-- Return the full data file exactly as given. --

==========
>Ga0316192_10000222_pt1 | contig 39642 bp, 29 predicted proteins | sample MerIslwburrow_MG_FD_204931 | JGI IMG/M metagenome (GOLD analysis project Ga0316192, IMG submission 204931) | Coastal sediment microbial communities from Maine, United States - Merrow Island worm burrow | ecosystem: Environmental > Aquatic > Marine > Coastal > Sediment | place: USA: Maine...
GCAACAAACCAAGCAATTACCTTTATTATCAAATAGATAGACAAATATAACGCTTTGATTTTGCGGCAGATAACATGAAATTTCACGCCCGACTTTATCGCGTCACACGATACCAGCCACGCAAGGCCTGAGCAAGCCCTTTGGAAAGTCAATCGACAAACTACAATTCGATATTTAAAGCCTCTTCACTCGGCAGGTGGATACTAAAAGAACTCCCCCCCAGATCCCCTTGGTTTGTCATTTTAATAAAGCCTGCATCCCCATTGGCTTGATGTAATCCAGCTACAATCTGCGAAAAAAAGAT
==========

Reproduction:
>Ga0316192_10000222_pt1 | contig 39642 bp, 29 predicted proteins | sample MerIslwburrow_MG_FD_204931 | JGI IMG/M metagenome (GOLD analysis project Ga0316192, IMG submission 204931) | Coastal sediment microbial communities from Maine, United States - Merrow Island worm burrow | ecosystem: Environmental > Aquatic > Marine > Coastal > Sediment | place: USA: Maine...
GCAACAAACCAAGCAATTACCTTTATTATCAAATAGATAGACAAATATAACGCTTTGATTTTGCGGCAGATAACATGAAATTTCACGCCCGACTTTATCGCGTCACACGATACCAGCCACGCAAGGCCTGAGCAAGCCCTTTGGAAAGTCAATCGACAAACTACAATTCGATATTTAAAGCCTCTTCACTCGGCAGGTGGATACTAAAAGAACTCCCCCCCAGATCCCCTTGGTTTGTCATTTTAATAAAGCCTGCATCCCCATTGGCTTGATGTAATCCAGCTACAATCTGCGAAAAAAAGAT